Winning the economic battle means erasing the $30,000 debt that the festival faces, and to that end, Felix is planning the 2011 Festival as a benefit. She also says she’ll increase her outreach to area restaurants and wineries. “Now people realize finally that this festival cannot be taken for granted, and that it meant something,” she said. “That’s what shocked me. How much it meant to people.”
I spoke with Ray Manzarek this week about settling into the Napa Valley and playing the Napa River Festival this weekend (he’ll be doing a few Doors songs with the Napa Valley Symphony). He’s always kept his ears out for new bands, and had nothing but praise for Napa’s own Body or Brain, in whose video he’s made a memorable cameo. They filmed it at The Shop in Sonoma, and Manzarek’s really pretty excellent in it:
“I’m just some psychedelic guy from the ’60s.” Ha!
Of course, I also had to ask him if he remembered anything from the legendary night the Doors played the Grace Pavilion at the Santa Rosa Fairgrounds in 1968. He couldn’t recall much other than the band played in a boxing ring, apparently left over from the night before. “That was the only time the Doors ever played inside a boxing ring,” he confirmed. “What in the world was it doing there?”
There are some photos from that show here (scroll down), and apparently it was the first show filmed for the Doors documentary Feast of Friends. So . . . some footage must exist somewhere, right?
This week’s Bohemian column is on Grouper, a.k.a. Liz Harris, who plays this weekend’s incredible On Land Festival at Cafe du Nord in San Francisco. Liz and I spent about an hour together in Portland, talking about everything from boyfriends to drug use to old jobs to Kompakt Records to sharing pieces of one’s soul to justifying domesticity to high school to spent relationships, but not all of these things could neatly fit into a 700-word music piece. Besides, I made a conscious effort in some instances to honor some modicum of privacy on her part, since stalkers do exist.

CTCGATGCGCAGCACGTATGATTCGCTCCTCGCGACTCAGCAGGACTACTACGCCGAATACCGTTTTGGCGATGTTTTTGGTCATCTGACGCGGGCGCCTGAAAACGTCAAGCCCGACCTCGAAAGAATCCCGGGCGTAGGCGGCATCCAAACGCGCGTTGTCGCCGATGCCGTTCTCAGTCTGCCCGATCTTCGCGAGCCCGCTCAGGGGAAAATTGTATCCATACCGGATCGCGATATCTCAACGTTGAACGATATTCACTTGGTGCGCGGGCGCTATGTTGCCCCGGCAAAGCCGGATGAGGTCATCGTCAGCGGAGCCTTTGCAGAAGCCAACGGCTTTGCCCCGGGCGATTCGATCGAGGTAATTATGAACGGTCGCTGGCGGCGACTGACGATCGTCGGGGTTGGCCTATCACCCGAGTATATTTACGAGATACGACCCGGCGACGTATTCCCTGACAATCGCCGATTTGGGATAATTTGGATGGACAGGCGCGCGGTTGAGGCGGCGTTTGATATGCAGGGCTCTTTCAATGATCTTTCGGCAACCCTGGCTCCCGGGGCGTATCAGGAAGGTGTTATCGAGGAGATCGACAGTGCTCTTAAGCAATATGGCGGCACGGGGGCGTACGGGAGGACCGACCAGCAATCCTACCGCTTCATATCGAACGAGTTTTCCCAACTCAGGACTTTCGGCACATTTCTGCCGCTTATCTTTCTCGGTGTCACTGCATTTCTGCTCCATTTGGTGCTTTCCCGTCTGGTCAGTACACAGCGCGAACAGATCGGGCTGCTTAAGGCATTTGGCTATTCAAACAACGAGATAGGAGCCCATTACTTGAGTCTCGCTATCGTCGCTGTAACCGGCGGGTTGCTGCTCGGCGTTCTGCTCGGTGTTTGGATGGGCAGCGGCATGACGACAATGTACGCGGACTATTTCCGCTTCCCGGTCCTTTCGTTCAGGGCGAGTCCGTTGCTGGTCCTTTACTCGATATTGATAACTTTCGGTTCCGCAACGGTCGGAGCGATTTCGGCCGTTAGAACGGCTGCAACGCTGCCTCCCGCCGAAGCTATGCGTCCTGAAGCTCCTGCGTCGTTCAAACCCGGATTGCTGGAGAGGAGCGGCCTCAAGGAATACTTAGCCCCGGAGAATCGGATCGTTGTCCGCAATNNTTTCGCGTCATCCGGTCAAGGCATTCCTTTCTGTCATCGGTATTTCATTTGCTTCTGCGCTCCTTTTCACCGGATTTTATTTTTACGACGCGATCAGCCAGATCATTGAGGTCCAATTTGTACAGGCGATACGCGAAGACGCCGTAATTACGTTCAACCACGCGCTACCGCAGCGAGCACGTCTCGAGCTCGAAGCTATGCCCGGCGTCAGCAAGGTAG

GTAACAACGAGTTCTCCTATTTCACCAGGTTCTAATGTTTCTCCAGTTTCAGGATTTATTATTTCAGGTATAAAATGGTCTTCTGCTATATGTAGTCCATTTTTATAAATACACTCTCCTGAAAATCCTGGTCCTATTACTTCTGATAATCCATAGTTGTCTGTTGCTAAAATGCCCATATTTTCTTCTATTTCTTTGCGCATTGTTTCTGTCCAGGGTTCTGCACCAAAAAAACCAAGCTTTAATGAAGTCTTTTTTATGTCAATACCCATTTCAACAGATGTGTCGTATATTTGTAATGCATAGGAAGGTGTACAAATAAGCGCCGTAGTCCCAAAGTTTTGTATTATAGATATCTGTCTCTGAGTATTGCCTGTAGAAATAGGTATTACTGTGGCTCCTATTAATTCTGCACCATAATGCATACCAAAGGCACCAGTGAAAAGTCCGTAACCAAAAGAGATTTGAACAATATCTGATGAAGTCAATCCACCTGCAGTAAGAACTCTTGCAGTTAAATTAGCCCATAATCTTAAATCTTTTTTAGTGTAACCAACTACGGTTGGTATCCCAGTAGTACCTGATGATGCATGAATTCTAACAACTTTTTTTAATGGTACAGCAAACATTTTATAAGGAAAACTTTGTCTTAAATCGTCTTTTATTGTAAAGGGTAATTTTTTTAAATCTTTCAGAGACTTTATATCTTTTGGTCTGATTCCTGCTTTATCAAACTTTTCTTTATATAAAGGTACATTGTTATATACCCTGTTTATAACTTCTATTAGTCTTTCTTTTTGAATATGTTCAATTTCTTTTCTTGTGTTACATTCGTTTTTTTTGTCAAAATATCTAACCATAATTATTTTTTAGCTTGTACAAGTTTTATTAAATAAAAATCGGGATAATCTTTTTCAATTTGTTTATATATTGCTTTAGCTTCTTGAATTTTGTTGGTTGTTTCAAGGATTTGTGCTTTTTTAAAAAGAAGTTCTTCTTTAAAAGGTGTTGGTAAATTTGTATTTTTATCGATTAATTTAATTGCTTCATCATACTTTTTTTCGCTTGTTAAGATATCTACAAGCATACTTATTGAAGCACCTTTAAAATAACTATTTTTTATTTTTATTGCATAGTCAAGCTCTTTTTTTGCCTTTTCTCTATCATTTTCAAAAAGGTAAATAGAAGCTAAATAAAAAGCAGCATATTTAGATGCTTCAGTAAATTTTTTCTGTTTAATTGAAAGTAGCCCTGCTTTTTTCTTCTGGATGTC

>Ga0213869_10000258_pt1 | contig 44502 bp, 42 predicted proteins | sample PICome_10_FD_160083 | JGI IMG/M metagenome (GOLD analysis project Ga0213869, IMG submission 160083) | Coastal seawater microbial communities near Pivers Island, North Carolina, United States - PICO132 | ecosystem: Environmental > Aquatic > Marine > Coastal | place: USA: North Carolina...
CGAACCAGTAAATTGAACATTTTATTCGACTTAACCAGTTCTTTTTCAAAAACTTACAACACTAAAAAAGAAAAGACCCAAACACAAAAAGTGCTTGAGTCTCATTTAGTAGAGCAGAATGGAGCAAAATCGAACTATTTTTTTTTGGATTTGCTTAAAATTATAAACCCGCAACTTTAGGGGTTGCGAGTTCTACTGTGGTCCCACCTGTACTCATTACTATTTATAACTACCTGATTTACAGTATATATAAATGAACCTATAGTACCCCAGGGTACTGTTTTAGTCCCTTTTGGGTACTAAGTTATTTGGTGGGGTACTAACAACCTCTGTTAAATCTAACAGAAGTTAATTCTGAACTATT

Mainly what I took away from meeting with Harris is that she treats music much like visual art; to be digested slowly, and to not be mass-produced. One of the longer portions of our conversation that didn’t make the cut, though, revolved around the misnomer of “noise” and the fact that a lot of experimental music released on noise labels and embraced by the noise scene isn’t really all that noisy. Case in point: Since I have a one-year-old baby, I find myself listening to more rhythmless music after she goes to bed so she won’t wake up; it’s what most would call “noise” but the funny thing is it’s beautiful nighttime music, and not antagonizing at all. Depending on one’s tolerance for sustained cacophony, some of it is downright easy listening.
Dragging a Dead Deer Up a Hill is an excellent introduction to Grouper, it’s true. I find Cover the Windows and the Walls to operate on a similar level of structure, wherein her melodies conjure the shoegazier side of Yo La Tengo as much as the Flower Duet from Delibes’ Lakme. You could say it caused some excitement on its release. It’s on Root Strata, who along with curating the On Land Fest recently hosted a series of shows inside Grace Cathedral utilizing said architecture’s natural seven-second delay. Root Strata has some stellar releases under its belt—among them Common Eider, King Eider’s Worn and Barn Owl’s The Conjurer—and everything they do is worth checking out. Plus, Bay Area represent, duh.